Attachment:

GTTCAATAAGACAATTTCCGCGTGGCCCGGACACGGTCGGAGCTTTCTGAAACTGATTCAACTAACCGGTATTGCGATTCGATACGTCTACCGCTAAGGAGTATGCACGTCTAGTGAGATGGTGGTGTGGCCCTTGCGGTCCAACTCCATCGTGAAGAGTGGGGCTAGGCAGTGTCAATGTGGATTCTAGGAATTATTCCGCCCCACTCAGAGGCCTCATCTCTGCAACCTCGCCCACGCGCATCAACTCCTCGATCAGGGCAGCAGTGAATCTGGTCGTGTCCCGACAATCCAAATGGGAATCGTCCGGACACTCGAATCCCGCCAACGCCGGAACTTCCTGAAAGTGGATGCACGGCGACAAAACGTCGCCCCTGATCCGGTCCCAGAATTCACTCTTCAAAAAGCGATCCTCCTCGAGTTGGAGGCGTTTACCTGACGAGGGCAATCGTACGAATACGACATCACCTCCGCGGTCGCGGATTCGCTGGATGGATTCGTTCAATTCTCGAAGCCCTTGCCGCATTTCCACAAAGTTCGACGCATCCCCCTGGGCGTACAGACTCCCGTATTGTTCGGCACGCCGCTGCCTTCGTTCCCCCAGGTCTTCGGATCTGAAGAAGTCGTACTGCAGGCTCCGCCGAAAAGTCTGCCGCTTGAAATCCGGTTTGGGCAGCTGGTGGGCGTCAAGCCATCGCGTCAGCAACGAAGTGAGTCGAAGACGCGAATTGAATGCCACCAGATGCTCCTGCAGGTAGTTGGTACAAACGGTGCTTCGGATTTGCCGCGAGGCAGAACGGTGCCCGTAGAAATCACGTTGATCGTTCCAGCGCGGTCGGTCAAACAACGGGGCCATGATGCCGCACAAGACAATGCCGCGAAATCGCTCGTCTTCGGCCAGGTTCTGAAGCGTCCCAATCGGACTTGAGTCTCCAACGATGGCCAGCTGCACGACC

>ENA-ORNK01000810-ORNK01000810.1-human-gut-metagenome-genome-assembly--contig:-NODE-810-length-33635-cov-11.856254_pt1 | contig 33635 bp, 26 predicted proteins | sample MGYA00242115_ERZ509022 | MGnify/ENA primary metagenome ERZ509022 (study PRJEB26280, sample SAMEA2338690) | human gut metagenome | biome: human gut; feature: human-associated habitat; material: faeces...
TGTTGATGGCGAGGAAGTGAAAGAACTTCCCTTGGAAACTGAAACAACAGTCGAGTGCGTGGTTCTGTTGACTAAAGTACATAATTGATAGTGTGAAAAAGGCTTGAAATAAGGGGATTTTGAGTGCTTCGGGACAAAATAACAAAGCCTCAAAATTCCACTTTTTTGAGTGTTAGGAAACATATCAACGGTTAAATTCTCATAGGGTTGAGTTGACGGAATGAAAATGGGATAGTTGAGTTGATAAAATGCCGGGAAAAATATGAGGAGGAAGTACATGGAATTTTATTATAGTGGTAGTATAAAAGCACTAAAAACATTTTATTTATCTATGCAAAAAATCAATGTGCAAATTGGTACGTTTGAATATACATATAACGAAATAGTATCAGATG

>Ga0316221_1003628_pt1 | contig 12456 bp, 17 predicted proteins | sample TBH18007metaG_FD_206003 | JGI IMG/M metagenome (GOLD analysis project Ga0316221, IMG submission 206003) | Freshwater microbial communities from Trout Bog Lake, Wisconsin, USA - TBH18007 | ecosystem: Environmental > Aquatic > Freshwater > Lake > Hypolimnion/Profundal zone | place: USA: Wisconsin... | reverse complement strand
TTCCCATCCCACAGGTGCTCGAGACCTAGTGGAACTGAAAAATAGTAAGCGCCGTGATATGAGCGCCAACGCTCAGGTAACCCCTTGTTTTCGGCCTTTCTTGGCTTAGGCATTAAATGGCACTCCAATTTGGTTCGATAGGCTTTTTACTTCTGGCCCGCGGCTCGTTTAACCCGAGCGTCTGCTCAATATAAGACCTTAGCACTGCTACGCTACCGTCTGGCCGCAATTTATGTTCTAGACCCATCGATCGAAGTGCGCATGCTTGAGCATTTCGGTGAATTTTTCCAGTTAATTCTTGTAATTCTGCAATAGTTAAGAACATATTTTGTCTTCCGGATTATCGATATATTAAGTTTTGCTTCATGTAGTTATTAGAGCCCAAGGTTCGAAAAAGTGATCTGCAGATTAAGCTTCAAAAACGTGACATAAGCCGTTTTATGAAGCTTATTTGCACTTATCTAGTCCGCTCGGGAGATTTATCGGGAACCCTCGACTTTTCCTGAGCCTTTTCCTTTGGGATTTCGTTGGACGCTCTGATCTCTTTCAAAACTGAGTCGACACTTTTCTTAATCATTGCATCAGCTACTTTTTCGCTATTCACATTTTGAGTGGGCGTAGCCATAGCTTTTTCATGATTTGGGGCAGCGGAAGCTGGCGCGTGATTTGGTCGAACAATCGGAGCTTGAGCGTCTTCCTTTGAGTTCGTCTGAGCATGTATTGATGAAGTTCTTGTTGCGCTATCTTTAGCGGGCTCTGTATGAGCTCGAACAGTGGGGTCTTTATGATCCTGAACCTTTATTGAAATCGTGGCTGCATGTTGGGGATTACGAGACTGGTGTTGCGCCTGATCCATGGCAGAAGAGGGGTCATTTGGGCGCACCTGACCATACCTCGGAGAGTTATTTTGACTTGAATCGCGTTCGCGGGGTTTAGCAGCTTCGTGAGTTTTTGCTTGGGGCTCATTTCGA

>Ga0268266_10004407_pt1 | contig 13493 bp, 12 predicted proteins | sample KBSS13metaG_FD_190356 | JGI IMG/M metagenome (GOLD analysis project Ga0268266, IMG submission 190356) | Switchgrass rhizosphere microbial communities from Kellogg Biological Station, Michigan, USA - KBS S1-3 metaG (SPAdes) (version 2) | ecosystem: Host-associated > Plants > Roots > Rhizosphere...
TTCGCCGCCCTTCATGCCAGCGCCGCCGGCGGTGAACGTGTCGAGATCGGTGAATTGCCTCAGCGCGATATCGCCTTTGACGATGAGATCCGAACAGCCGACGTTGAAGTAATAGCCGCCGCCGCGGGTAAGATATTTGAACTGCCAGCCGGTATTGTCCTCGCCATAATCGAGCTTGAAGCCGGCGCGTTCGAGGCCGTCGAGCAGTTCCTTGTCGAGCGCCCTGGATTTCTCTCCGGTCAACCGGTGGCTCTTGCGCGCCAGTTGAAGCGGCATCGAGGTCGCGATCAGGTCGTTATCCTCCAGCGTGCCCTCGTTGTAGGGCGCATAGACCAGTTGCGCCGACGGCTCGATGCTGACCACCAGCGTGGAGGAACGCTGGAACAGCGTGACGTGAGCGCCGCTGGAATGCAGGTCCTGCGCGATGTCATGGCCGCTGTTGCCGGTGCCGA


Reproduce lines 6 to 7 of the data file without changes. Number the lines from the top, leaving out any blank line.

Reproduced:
>Ga0268266_10004407_pt1 | contig 13493 bp, 12 predicted proteins | sample KBSS13metaG_FD_190356 | JGI IMG/M metagenome (GOLD analysis project Ga0268266, IMG submission 190356) | Switchgrass rhizosphere microbial communities from Kellogg Biological Station, Michigan, USA - KBS S1-3 metaG (SPAdes) (version 2) | ecosystem: Host-associated > Plants > Roots > Rhizosphere...
TTCGCCGCCCTTCATGCCAGCGCCGCCGGCGGTGAACGTGTCGAGATCGGTGAATTGCCTCAGCGCGATATCGCCTTTGACGATGAGATCCGAACAGCCGACGTTGAAGTAATAGCCGCCGCCGCGGGTAAGATATTTGAACTGCCAGCCGGTATTGTCCTCGCCATAATCGAGCTTGAAGCCGGCGCGTTCGAGGCCGTCGAGCAGTTCCTTGTCGAGCGCCCTGGATTTCTCTCCGGTCAACCGGTGGCTCTTGCGCGCCAGTTGAAGCGGCATCGAGGTCGCGATCAGGTCGTTATCCTCCAGCGTGCCCTCGTTGTAGGGCGCATAGACCAGTTGCGCCGACGGCTCGATGCTGACCACCAGCGTGGAGGAACGCTGGAACAGCGTGACGTGAGCGCCGCTGGAATGCAGGTCCTGCGCGATGTCATGGCCGCTGTTGCCGGTGCCGA